install an interim management team.  Trippe objected and the 
Embassy weighed in with President Sirleaf.  Eventually the 
Supreme Court ordered the Ministry of Agriculture to remove 
the GOL interim management and return Cocopa to LIBCO.  A 
deal was struck between the GOL and LIBCO at the February 
2007 Liberia Investment Conference in Washington.  LIBCO 
arranged for LAC management to temporarily operate the 
plantation before reinstalling independent management under 
Harrison Karnwea (former Cavalla plantation manager and Nimba 
County Superintendent) in 2008.  In July 2008, a rubber thief 
died while in custody of Cocopa security, igniting a series 
of violent incidents at the plantation.  In February 2009, 
Cocopa dismissed 30 contract security forces who set up 
roadblocks around the plantation in response until disbursed 
by UNMIL and local government officials. 
Sinoe Rubber Plantation 
(Sinoe County) 
¶22.  (SBU) Sinoe is the largest rubber concession in Liberia, 
MONROVIA 00000289  005 OF 006 
covering over 600,000 acres, 50,000 acres planted at peak, 
much of which are now past their productive cycle.  Sinoe was 
the site of fierce fighting during the war, and has been 
largely unmanaged and ungoverned since.  Housing and other 
social infrastructure are vandalized and dilapidated. 
Ownership and management of the plantation remains under 
dispute (septel will provide further analysis on Sinoe's 
¶23.  (SBU) The original 80-year Sinoe Concession was 
concluded in 1953 with German-owned African Fruits Company 
(AFC).  In 1973, AFC sold to Ernest Dennis who supposedly 
(this is currently contested in Liberian courts) sold to 
Mesurado Plantation Industries.  In 1983, MPI leased to 
GOL-owned Sinoe Rubber Corporation for 20 years.  MODEL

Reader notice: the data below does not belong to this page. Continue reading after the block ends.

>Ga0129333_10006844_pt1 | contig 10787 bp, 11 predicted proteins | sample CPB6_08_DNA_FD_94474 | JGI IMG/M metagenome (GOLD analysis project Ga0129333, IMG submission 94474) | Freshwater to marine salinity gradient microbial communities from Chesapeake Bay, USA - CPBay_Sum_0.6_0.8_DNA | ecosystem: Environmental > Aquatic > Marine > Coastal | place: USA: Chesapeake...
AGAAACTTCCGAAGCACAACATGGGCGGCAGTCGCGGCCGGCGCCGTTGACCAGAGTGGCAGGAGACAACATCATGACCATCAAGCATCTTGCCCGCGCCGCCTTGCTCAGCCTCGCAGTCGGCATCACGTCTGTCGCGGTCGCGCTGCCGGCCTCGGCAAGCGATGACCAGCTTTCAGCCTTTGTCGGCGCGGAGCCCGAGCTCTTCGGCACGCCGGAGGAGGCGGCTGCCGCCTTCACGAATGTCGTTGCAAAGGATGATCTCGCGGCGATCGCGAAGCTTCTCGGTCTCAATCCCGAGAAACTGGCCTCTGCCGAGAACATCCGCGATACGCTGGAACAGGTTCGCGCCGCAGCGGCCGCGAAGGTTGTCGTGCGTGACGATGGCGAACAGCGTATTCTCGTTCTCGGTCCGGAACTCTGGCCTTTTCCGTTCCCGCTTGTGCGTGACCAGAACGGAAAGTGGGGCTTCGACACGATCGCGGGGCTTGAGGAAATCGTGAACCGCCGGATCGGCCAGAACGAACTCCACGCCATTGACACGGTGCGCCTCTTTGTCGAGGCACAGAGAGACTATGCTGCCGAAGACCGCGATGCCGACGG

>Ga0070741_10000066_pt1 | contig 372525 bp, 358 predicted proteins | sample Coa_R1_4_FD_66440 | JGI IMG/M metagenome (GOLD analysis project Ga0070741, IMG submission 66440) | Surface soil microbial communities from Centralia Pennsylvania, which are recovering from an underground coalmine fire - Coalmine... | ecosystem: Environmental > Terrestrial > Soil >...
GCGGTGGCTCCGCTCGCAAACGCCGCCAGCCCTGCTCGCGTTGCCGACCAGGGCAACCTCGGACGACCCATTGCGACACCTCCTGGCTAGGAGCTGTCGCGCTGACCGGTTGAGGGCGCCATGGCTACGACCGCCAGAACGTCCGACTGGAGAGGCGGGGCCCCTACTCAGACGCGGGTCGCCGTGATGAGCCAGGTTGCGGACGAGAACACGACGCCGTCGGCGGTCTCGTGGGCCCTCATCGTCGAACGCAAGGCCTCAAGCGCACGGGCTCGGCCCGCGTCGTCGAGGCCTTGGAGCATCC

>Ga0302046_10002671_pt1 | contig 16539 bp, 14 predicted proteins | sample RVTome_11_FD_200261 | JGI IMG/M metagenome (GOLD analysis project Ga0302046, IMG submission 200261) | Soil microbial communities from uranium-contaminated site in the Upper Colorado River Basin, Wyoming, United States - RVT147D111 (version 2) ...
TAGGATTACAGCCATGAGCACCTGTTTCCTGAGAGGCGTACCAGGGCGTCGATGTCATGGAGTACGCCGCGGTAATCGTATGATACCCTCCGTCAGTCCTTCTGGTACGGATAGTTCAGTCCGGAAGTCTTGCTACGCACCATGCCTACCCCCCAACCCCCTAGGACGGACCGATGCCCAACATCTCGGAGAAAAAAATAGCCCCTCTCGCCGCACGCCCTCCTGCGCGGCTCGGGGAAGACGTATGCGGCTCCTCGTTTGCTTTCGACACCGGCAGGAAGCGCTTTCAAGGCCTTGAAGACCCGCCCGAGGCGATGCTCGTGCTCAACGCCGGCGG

forces occupied the plantation during the war, and after the 
war, former fighters led by Leon Worjlah ("White Flower") 
took control of the plantation through a local association 
called the Citizen's Welfare Committee (CWC) which "taxed" 
locals for access to the plantation.  In June 2008, local 
citizens demanded removal of the CWC, and after a series of 
clashes, the local caucus and Superintendent dislodged "White 
Flower" and banned the CWC.  Local authorities have since 
attempted to install their own management (the Sinoe Trust) 
but the MOA has blocked the Sinoe Trust and insisted on 
appointing a rival management team.  By early 2009, neither 
IMT had established control.  In March 2009, the GOL asked 
management from MARCO (see below) to temporarily take over 
management but to date there is no agreement on a new IMT. 
¶24.  (SBU) Meanwhile, in August 2005 the MOA issued a 
document confirming Monsurado's ownership of the plantation, 
but the ruling did not have attestation of the Ministries of 
Finance or Justice.  In 2007, the MOJ told the UN the 
plantation was owned by the Tolbert family.  The GOL asked 
UNMIL to take control in 2007 so that an interim management 
team could be installed, but the UN requested that the GOL 
commit in an MOU that the plantation would not simply be 
turned over to another GOL-appointed IMT without any 
accountability for financial management and local community 
development.  The GOL apparently does not want to be seen 
reclaiming the plantation from the combatants to hand over to 
the Tolberts, a prominent Americo-Liberian family.  So for 
now, the UN won't go in, the GOL won't push the issue, and 
the plantation remains neglected.  The press reported in 
April 2009 that the Tolbert family had filed for an official 
court ruling on the plantation's ownership. 
Gutherie Rubber Plantation